6. Breakthrough moment for MMT! When the message of Bill and his colleagues becomes front and center on one of America’s most popular new internet news programs, one that represents and appeals to both the left and the right, then, indeed, Dylan’s famous line leaps from the 1960s to the cusp of this 21st Century moment: “The times, they are a changin.”

    7. So a bank doesnt need reserve deposits to lend but wants to borrow money from people so it can “invest” and keep the difference from rates. What do banks usually do with money they get from CD’s? Banks with excessive reserves and central banks pay the deposit rate, this excessive reserve could be used the same way as the money borrowed as CD’s? banks act differently in countries with low or zero interbank rate and countries with high interbank rate?

    8. For MMT to make any real progress at street level, it has to be got into High Schools. Year 10 – 13 in the UK; Grade 9 – 12 in the USA. The best source so far at that level is https://modernmoneybasics.com/ The home page video and the FACTS section are a superb beginners guide.

    9. I owe it to Yves Smith (credit where credit’s due) that I’ve stumbled upon Thomas Frank’s “The People, No” and it’s been an eye-opener. It’s dissected in a 3-part series of interviews of the author by Paul Jay at theanalysisnews.com website (Google it).

      It’s riveting because despite the fact that it’s written as history, by a historian, its relevance to today is startling. It tells the story of successive episodes (in the USA) of populism – in the original and purest usage of that term – in the shape of the eighteen-nineties People’s Party whose candidate for President William Jennings Bryan narrowly lost the 1896 election against all the odds – and gives the truly repellent reasons for why he did.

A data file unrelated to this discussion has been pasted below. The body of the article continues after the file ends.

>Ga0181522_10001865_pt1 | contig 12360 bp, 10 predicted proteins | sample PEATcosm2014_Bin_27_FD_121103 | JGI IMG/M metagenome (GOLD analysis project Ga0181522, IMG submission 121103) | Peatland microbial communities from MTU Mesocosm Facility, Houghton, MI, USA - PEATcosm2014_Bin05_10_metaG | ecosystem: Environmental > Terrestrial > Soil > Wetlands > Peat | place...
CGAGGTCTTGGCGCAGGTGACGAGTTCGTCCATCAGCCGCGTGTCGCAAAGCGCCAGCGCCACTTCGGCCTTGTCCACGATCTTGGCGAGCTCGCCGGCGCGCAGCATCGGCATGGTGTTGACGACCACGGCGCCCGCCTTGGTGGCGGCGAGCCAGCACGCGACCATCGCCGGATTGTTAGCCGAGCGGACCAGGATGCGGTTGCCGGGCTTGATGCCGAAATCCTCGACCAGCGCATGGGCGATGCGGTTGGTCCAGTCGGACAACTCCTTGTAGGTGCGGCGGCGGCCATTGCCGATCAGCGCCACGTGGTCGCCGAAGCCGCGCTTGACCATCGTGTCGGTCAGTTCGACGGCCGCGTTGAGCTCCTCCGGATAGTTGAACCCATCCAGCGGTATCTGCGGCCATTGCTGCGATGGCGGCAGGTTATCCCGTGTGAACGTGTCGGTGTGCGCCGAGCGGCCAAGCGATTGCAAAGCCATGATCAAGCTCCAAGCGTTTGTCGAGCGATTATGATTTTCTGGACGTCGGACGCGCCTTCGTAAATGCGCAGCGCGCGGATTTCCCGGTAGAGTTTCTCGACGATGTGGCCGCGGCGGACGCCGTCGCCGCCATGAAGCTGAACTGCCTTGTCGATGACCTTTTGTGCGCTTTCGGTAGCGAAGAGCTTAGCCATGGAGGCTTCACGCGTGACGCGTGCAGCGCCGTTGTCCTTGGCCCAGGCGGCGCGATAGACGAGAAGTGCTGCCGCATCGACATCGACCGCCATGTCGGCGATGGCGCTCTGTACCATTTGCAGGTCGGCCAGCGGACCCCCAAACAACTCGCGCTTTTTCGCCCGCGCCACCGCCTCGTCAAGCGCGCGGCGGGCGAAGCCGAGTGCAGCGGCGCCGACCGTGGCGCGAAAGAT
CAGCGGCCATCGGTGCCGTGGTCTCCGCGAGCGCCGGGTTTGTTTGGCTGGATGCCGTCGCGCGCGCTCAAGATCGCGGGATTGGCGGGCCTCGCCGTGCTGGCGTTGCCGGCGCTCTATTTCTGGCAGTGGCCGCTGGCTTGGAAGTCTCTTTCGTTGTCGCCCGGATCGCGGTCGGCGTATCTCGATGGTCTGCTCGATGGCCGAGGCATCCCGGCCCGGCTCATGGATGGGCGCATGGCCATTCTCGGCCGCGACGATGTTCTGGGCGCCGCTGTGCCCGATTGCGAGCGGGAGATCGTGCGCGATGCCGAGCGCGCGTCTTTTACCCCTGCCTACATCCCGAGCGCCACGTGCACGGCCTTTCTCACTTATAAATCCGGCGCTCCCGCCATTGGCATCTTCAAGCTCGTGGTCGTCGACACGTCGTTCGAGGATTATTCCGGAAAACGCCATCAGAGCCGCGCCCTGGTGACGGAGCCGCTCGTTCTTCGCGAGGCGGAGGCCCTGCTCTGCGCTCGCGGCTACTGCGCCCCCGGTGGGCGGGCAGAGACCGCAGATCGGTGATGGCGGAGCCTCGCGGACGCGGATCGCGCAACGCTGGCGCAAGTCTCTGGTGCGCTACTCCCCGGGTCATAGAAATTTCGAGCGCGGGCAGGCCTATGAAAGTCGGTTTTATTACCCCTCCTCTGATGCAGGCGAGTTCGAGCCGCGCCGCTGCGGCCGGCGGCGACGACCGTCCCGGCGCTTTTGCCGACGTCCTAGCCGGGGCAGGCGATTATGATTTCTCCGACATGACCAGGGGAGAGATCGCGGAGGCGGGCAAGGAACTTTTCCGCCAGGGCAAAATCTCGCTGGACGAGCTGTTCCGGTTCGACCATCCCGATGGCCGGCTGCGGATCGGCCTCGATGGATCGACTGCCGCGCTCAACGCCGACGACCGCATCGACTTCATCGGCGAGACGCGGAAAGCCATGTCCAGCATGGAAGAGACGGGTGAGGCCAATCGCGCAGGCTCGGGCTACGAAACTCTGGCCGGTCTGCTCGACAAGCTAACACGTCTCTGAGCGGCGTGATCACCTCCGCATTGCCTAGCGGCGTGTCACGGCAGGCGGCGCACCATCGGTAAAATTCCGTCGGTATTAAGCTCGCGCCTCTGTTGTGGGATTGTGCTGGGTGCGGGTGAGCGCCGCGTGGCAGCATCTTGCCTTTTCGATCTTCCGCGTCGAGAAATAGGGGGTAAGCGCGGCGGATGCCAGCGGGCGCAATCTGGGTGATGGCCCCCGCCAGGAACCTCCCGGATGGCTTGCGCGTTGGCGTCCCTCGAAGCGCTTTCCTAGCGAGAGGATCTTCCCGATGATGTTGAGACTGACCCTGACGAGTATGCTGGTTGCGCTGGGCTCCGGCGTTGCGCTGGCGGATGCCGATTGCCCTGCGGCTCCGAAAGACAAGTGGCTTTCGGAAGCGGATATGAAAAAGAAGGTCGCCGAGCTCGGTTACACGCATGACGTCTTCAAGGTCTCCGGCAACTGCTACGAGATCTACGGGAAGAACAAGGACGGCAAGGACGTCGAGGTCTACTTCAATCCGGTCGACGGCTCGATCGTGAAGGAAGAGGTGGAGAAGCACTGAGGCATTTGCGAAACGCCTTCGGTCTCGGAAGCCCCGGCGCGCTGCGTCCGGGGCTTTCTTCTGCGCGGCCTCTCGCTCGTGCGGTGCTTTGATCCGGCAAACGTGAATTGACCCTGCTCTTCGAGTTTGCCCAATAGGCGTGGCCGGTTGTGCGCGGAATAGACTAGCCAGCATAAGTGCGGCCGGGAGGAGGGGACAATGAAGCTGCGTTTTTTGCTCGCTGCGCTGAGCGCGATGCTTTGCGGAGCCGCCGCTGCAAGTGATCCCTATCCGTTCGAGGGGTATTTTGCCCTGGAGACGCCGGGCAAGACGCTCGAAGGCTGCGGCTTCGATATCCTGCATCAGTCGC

Likewise the rolling-back after Roosevelt’s death of the populist ethos and impetus of the New Deal by a precisely analogous although much more long-drawn-out episode of naked all-out class war conducted by the elites (unified across party lines) against “the deplorables”. Otherwise known as the great mass of the people. History repeating itself.

      We are now in the midst of the latest, contemporary, episode if Krystal Ball (echoing Congresswoman Ilhan Omar) is right – and I believe both of them are dead right and fervently hope that that doesn’t result in either or both of them ending up dead as a result (though in today’s America one can never be sure) – of what Frank describes thus:-

      “…their grand idea was to build a huge…union of all the working-class reform groups. So unions, together with farmer groups, et cetera, and build a gigantic coalition of the working class to challenge the well, the capitalist system.
      That was the idea, and for a while in America, it looked like it might succeed”.
      and:-
      “The founding fathers obviously didn’t have the word populism, but they did have that fear of the majority. That…runs right through the Federalist Papers and the Constitutional Convention. Alexander Hamilton…in an argument with his arch-enemy, Thomas Jefferson … said, ‘your people, sir, are a great beast’, and that’s anti populism.”

      Paul Jay chips in:-

      “… in the context of America and the slave enslavement of black slaves, black African slaves, but that in England, the enslavement was of the Irish and the Welsh and of child labor, which essentially was like child slaves who were white Anglos. The idea of dehumanization, the working class, especially the poor working class, as really being subhuman, it’s connected to this idea that if those people ever got in charge of or supported the kind of politics that serve them, that’s to be feared”.

      You’ll immediately see where this is going, and how it links up with the situation right now – in America most acutely but not only in America. Marshall Blackburn’s tweet responding to Ilhan Omar’s challenge quoted by Krystal Ball could have come straight out of Frank’s historical account of those past episodes of rabid, hysterical, atavistic, elitist attacks on populism – *real* populism NOT what that word has become distorted and misapplied to mean to today’s public and media.

      I urge all to watch – or read the transcript – of these most arresting interviews. They pack a real punch.